It's possible the past week was a nervous one for many long-term investors, perhaps even echoing the dark days of 2008 when it seemed there was no place to hide. Treasuries sold off. Domestic stocks sold off. Global stocks sold off. It seemed, in other words, as if everything was falling.
It's never fun when the party begins to end, and that's what Federal Reserve policymakers and Chairman Ben Bernanke seem to be signaling -- not taking away the punch bowl, necessarily, but spiking it a lot less. Indeed, it seems Bernanke was clear that the current thinking among policymakers is data dependent -- meaning when and how much to taper Fed bond buying will be a fluid decision and that the "last call'' won't come for some time -- and that 2015 remains the current consensus for the central bank to begin actually tapping on the brakes by raising the benchmark funds rate.
Still, the revelation that the days of quantitative easing really are numbered sent Treasury yields spiking and equity markets plunging. But let's put this into perspective. Why would the Fed feel compelled to start easing off the monetary accommodation now? It could be that the size of its balance sheet is getting too big, or maybe it wants to clear the stage before turning over the reins to the next potential new Fed chair in 2014. Or it could be the Fed simply expects the economy to be strong enough not only to stand on its on, but to grow fast enough to put it on a path to reach the Fed's two preferred thresholds -- an unemployment rate of 6.5 percent or lower, and inflation of about 2 percent to 2.5 percent.
If anything, the Fed's faith in the economy should be good news for much of the investment world. But as almost always is the case when the Fed signals a potential change in its stance, the equity and bond markets reaction was to sell first, ask questions later.
I'm betting once the markets emerge from their disappointment that the liquidity party won't last forever they'll turn their attention to what has been left in the wake of five years of unprecedented Fed stimulus: an economy that has healed enough to grow on its own -- without stimulus. History tells us such an environment tends to be good for growth and earnings, and thus for stocks.
But while stocks and commodities tend do better than fixed-income assets when a rising-rate environment is driven by healthy economic growth, there are opportunities in the bond world, as well. Bonds that are more sensitive to the economy -- so-called high-yield corporate bonds that in some ways behave like equities because their value is aligned with corporate performance -- also tend to outperform Treasuries and mortgages when the economy is in decent shape.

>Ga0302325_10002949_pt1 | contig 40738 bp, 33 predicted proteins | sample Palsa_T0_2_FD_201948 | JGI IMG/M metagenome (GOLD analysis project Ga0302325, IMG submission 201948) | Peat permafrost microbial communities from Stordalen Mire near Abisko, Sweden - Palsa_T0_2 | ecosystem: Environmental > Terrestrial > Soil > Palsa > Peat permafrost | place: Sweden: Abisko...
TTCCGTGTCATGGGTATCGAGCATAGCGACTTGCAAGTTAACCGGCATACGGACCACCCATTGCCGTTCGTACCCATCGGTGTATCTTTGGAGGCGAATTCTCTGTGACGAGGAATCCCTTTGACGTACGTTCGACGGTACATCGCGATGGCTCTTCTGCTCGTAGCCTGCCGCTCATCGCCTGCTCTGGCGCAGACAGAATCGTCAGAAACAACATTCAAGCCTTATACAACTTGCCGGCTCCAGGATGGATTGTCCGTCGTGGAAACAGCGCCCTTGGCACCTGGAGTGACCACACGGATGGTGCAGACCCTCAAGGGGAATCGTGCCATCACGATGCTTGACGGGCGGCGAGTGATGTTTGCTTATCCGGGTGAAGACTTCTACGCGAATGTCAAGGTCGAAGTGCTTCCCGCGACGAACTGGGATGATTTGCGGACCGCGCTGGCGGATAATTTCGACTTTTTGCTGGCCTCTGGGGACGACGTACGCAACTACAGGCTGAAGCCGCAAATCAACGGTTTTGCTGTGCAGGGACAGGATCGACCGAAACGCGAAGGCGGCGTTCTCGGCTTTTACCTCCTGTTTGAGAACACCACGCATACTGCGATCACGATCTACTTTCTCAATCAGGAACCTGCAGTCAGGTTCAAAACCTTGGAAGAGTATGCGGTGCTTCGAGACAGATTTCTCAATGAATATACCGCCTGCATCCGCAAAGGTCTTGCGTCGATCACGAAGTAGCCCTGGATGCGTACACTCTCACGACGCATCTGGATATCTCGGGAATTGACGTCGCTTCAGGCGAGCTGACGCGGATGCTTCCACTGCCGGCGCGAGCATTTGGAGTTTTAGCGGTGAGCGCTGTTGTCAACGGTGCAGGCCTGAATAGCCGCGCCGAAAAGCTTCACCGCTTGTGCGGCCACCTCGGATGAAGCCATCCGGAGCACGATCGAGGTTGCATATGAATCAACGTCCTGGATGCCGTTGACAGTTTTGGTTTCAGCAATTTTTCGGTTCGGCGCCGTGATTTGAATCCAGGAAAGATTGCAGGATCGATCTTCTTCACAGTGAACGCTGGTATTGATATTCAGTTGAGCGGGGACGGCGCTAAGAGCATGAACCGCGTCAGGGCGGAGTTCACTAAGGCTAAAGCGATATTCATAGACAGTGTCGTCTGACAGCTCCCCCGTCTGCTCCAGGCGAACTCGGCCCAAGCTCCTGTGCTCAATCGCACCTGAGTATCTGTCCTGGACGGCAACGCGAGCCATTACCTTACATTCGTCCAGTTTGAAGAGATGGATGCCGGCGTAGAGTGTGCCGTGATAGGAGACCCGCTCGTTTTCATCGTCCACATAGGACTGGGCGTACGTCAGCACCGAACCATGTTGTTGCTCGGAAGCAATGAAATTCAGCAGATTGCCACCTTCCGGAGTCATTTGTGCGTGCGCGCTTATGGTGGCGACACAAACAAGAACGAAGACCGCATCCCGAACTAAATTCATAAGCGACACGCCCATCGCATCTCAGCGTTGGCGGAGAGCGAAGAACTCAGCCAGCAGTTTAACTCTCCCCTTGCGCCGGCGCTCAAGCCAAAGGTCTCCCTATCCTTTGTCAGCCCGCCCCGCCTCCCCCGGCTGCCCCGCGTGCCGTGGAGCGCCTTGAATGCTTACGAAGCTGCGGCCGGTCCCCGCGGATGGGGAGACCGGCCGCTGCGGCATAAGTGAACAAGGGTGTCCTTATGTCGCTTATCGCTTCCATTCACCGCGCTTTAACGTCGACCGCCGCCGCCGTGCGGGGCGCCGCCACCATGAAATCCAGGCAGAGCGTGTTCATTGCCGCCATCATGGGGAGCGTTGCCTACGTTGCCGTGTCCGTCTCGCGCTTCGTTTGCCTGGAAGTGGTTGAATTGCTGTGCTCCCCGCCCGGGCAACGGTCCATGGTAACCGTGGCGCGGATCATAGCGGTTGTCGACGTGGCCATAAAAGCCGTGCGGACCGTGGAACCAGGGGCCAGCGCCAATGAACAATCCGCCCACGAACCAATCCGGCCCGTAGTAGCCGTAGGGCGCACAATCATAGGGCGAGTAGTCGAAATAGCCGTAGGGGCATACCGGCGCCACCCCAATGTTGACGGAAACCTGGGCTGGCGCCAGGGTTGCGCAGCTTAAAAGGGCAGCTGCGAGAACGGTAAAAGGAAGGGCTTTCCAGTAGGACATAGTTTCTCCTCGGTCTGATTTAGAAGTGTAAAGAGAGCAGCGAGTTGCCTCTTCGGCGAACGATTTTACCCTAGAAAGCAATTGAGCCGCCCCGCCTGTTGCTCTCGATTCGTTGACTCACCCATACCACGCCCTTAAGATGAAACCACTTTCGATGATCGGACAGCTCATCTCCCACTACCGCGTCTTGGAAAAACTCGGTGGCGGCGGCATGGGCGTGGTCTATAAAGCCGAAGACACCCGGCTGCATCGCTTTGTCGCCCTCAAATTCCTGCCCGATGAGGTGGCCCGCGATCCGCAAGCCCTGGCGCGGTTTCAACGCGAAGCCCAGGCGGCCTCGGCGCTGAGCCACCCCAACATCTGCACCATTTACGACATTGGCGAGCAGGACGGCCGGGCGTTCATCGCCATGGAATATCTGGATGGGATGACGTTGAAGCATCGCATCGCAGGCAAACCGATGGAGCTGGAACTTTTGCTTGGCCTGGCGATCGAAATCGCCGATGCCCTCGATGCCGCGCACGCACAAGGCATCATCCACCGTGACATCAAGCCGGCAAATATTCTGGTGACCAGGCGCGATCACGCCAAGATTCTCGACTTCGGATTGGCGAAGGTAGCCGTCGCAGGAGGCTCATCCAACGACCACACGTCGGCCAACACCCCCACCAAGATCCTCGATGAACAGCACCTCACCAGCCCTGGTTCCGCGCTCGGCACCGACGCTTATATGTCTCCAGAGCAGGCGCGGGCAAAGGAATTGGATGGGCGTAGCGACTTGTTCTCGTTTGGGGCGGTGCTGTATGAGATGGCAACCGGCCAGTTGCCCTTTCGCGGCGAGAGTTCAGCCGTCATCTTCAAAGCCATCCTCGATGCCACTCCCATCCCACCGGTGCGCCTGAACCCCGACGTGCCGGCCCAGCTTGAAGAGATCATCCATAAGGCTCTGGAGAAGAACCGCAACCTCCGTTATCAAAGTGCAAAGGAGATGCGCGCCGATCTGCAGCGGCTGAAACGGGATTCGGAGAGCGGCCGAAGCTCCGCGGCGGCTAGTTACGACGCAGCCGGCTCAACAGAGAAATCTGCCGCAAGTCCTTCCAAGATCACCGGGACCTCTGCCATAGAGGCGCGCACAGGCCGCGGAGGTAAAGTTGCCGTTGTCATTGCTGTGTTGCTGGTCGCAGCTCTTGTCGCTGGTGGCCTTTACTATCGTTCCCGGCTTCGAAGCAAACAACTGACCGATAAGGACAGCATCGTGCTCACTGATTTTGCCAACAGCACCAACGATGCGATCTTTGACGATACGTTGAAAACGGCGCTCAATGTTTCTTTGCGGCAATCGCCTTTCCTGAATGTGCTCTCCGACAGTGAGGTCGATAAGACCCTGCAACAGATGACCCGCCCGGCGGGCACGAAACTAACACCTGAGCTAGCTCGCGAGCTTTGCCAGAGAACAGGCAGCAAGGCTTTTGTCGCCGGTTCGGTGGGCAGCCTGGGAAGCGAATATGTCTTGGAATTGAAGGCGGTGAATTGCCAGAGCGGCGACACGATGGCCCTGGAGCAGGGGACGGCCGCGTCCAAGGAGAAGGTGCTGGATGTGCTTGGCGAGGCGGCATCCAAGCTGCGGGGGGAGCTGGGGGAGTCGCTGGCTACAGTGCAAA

And despite their current weakness, international bonds, primarily those issued by emerging-market countries whose economies depend on global trade, also historically tend to perform better than U.S. government issues for similar reasons during periods of rising rates.
So what should an investor who needs current yield do in face of such volatility within the markets? Diversify into the more interest-rate and economically sensitive portions of the equity and bond markets. Rising rates will favor certain sectors versus others, and certain bond classes versus others.
For 2013, higher anticipated yields driven by growth and policy expectations rather than inflation concerns should lead to higher equity valuations, strength in cyclical sectors and better corporate performance versus government bonds. Cyclical areas of the market include technology, energy and even some financial companies, all of which may benefit from rising rates more than utilities, telecom or consumer staples sectors.
Don't just buy yield. Investors at this point in the cycle also should look for a balance of dividend yield and growth -- maybe tilted more towards dividend growth. Look for companies that have more leverage to the underlying economy, meaning as economy steadily improves, these companies should exhibit relatively stronger and healthier corporate cash and profitability.
In general, ex-U.S. companies tend to pay higher yields, so look for same balance of yield and dividend growth backed by improving fundamentals, cash flows and balance sheets in international companies as well. The added complexity of international investing comes from having to do more work on where you're investing; in other words, look at countries with strong current and projected economic growth.
The bottom line: for long-term investors, diversifying across asset classes and geographic boundaries at any time, particularly during periods of rising rates, can improve the opportunities to capture yield and improve returns without unduly increasing the potential exposure to risk. This is worth remembering in this era of the 24/7 news cycle that, with its instantaneous and sometimes sensationalized analysis, spawns overreaction and undue consternation.
With more than 14 years of investment experience, Linda Bakhshian co-manages the Capital Income Fund, Equity Income Fund and Muni Stock Advantage Fund at Federated Investors. Linda is a CPA and a chartered accountant. She earned a bachelor's degree from the University of New England (Australia).